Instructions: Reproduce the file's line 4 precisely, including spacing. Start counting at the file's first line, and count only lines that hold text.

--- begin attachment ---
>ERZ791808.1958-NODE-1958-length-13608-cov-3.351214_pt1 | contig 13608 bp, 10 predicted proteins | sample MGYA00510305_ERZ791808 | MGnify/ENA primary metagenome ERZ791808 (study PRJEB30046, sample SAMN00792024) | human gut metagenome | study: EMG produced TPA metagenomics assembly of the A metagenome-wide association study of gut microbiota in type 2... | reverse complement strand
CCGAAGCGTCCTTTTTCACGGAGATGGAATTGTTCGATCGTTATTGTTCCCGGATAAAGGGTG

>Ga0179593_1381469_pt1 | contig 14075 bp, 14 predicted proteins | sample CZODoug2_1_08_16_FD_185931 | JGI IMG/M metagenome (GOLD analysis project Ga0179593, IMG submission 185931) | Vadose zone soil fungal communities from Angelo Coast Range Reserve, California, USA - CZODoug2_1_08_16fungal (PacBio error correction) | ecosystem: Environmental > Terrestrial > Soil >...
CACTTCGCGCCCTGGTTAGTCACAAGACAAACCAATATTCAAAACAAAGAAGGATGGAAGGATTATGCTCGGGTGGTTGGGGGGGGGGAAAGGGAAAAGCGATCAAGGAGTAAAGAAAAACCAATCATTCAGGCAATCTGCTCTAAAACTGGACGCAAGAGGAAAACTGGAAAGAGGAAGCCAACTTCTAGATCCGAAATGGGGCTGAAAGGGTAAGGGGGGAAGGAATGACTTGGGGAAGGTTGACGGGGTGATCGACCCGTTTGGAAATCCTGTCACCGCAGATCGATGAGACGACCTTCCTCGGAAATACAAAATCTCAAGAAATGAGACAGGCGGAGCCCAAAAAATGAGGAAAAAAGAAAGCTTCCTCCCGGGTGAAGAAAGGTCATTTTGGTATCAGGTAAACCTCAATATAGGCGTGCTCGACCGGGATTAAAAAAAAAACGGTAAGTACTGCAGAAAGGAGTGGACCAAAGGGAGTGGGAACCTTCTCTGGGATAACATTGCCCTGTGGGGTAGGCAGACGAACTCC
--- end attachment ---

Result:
CACTTCGCGCCCTGGTTAGTCACAAGACAAACCAATATTCAAAACAAAGAAGGATGGAAGGATTATGCTCGGGTGGTTGGGGGGGGGGAAAGGGAAAAGCGATCAAGGAGTAAAGAAAAACCAATCATTCAGGCAATCTGCTCTAAAACTGGACGCAAGAGGAAAACTGGAAAGAGGAAGCCAACTTCTAGATCCGAAATGGGGCTGAAAGGGTAAGGGGGGAAGGAATGACTTGGGGAAGGTTGACGGGGTGATCGACCCGTTTGGAAATCCTGTCACCGCAGATCGATGAGACGACCTTCCTCGGAAATACAAAATCTCAAGAAATGAGACAGGCGGAGCCCAAAAAATGAGGAAAAAAGAAAGCTTCCTCCCGGGTGAAGAAAGGTCATTTTGGTATCAGGTAAACCTCAATATAGGCGTGCTCGACCGGGATTAAAAAAAAAACGGTAAGTACTGCAGAAAGGAGTGGACCAAAGGGAGTGGGAACCTTCTCTGGGATAACATTGCCCTGTGGGGTAGGCAGACGAACTCC